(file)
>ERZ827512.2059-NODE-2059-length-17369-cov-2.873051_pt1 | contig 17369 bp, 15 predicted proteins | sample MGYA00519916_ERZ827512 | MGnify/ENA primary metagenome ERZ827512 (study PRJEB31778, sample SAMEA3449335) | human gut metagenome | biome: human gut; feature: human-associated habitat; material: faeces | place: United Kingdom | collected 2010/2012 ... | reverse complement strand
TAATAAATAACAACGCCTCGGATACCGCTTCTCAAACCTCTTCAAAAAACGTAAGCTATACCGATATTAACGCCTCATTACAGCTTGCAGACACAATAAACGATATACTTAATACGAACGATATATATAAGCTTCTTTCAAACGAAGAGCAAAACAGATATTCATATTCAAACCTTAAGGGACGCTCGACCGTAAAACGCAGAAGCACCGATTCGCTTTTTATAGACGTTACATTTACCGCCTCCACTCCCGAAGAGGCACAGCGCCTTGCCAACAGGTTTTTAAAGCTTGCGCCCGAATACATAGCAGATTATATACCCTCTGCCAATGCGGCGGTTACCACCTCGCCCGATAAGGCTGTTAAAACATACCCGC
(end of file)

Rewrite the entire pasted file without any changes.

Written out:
>ERZ827512.2059-NODE-2059-length-17369-cov-2.873051_pt1 | contig 17369 bp, 15 predicted proteins | sample MGYA00519916_ERZ827512 | MGnify/ENA primary metagenome ERZ827512 (study PRJEB31778, sample SAMEA3449335) | human gut metagenome | biome: human gut; feature: human-associated habitat; material: faeces | place: United Kingdom | collected 2010/2012 ... | reverse complement strand
TAATAAATAACAACGCCTCGGATACCGCTTCTCAAACCTCTTCAAAAAACGTAAGCTATACCGATATTAACGCCTCATTACAGCTTGCAGACACAATAAACGATATACTTAATACGAACGATATATATAAGCTTCTTTCAAACGAAGAGCAAAACAGATATTCATATTCAAACCTTAAGGGACGCTCGACCGTAAAACGCAGAAGCACCGATTCGCTTTTTATAGACGTTACATTTACCGCCTCCACTCCCGAAGAGGCACAGCGCCTTGCCAACAGGTTTTTAAAGCTTGCGCCCGAATACATAGCAGATTATATACCCTCTGCCAATGCGGCGGTTACCACCTCGCCCGATAAGGCTGTTAAAACATACCCGC